• Agreements Of Sale: Mortgage Contingencies Are Not Simple
  • September 11, 2003 | Author: Harris Ominsky
  • Law Firm: Blank Rome LLP - Philadelphia Office
  • When does the buyer's deposit "go hard" under a standard residential agreement of sale? "Going hard" is a somewhat flippant and inexact shorthand for the date when the conditions of purchase are met and buyers will forfeit their deposit to the seller if they don't close on the purchase.

    Buyers frequently condition their obligations to purchase a property on completing a satisfactory inspection and receiving mortgage financing. When those conditions are met, sellers can rest more easily because they know the buyers have then committed their deposit. If the buyers do not close, they stand to lose the deposit as liquidated damages under most agreements.

    This is a crucial point for the sellers because they then will frequently commit themselves to move out of their house. They may buy or rent a new home, and even throw out their grown kids' nature projects, high school texts and comic books that had been accumulating in the attic.

    Realtor's Agreement

    The answer to when a deposit goes hard depends, of course, on the type of agreement the parties sign. Generally, Pennsylvania brokers will urge the use of a "Standard Agreement of Real Estate" which has been recommended and approved for the members of the Pennsylvania Association of Realtors (PAR). That form is devised to accommodate various alternatives and to make it relatively easy for parties to fill in the blank spaces and check the blocks. One of the series of blocks that must be checked come under the category of the "mortgage contingency". Occasionally buyers will not need a mortgage contingency because they have been pre-approved for a mortgage and they know this will give them an advantage when competing with other buyers for the property, or because they have a rich family or several hundred thousand dollars lying around. But, most buyers will elect to condition their purchase on obtaining a mortgage.

    With the guidance and advice of experienced brokers or attorneys, an overwhelming majority of mortgage contingencies are completed and the purchases are closed smoothly. The story then ends happily. Unfortunately, every once in a while something unexpected happens. The sellers change their mind. The buyers change their mind. Or the buyers fail to get the needed mortgage. That's when the mortgage-contingency clause is tested -- and sometimes found wanting.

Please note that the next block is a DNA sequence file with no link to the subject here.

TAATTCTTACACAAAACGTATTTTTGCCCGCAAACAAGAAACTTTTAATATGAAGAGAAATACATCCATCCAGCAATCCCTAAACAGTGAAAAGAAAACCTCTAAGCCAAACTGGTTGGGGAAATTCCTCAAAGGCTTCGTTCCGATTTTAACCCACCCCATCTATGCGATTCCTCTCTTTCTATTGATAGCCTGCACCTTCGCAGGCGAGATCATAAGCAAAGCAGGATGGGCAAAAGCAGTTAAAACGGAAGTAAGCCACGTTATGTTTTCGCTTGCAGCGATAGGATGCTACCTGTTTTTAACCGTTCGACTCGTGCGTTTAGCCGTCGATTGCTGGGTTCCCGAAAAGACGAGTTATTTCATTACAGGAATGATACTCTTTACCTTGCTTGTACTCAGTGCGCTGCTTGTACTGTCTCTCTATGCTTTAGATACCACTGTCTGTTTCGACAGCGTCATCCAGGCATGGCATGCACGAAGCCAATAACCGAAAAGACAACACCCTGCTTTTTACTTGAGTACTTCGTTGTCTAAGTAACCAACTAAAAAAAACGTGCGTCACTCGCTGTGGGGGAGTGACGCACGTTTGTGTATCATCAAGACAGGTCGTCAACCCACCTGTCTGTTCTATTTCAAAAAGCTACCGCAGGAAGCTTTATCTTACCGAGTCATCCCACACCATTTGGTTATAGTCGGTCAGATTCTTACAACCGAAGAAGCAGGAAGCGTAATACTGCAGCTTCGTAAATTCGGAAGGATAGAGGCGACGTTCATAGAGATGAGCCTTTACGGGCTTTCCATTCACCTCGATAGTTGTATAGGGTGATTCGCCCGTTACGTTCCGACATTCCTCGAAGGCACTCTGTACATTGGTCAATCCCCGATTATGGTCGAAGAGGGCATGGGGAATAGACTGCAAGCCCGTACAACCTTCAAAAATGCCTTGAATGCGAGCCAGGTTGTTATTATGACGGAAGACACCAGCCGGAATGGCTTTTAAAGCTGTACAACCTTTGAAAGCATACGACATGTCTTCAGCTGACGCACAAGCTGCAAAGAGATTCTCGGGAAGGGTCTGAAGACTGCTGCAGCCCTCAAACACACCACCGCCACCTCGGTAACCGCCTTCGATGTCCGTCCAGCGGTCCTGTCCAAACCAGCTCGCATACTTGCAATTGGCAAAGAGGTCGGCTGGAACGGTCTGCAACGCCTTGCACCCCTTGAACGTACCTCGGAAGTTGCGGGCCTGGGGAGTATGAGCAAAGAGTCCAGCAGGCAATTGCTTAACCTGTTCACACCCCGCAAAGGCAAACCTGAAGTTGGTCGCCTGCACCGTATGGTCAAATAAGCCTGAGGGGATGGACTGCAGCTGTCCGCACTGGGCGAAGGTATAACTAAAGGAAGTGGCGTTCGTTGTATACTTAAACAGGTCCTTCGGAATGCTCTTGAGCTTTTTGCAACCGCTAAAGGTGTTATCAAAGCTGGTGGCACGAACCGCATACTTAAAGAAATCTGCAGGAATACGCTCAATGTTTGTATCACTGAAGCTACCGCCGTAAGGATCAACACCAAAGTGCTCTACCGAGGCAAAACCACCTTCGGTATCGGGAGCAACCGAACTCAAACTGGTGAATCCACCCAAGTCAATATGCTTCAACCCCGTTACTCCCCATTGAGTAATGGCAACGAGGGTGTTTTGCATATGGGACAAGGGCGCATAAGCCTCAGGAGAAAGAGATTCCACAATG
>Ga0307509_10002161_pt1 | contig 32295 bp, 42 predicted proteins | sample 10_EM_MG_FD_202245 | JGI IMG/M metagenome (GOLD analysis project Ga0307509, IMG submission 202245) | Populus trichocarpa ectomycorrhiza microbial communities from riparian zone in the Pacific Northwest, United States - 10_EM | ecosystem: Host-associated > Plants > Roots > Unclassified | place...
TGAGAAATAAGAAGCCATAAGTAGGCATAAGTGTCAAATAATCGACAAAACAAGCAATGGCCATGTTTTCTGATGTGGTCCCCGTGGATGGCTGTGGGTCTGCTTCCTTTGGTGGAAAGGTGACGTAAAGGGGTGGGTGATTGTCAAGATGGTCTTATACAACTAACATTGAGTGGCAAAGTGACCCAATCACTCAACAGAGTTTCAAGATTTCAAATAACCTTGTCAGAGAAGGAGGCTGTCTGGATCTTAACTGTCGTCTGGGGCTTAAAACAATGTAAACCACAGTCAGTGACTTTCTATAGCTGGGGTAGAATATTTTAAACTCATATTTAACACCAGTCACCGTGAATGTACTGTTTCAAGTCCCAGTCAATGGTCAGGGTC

When the blank spaces are filled in, the standard mortgage-contingency clause contains predictable information. It provides that the sale is contingent upon the buyer "obtaining mortgage financing" in a minimum stated amount for a minimum stated term, at an interest rate not to exceed a certain rate; and it also includes other requirements about whether the mortgage will be conventional or otherwise, and specifies maximum discount points and other fees that may be charged by the lender.

    The form also requires the buyer to make a completed written mortgage application to a responsible mortgage lending institution within ten days of signing the agreement, and it requires delivery of the mortgage commitment to the seller or the seller's broker by a specified date.

    Failure of Financing

    All of that is what one would expect. What is sometimes not expected or reviewed in the printed form is what happens if a loan commitment is not received by the mortgage commitment date. In many commercial deals, when that date passes without a written mortgage commitment, the deal is off. The agreement is automatically terminated and the deposit must be returned to the buyer. Sometimes, if the buyer fails by that date to notify the seller that it has not received a commitment, the buyer is committed to buy anyway and the deposit then goes hard.

    That's not the way the PAR agreement treats a failure to meet the mortgage commitment deadline. That form says that the mortgage commitment date is automatically extended until either the seller or buyer terminate the agreement. Therefore, if neither party acts to terminate the agreement, the deposit will never go hard! On the scheduled closing date, it is theoretically possible that the buyers will tell the seller that they don't have their mortgage financing and then require a return of the deposit. That could stick the seller with a new house, two mortgages to pay -- and possibly a cleaned out attic.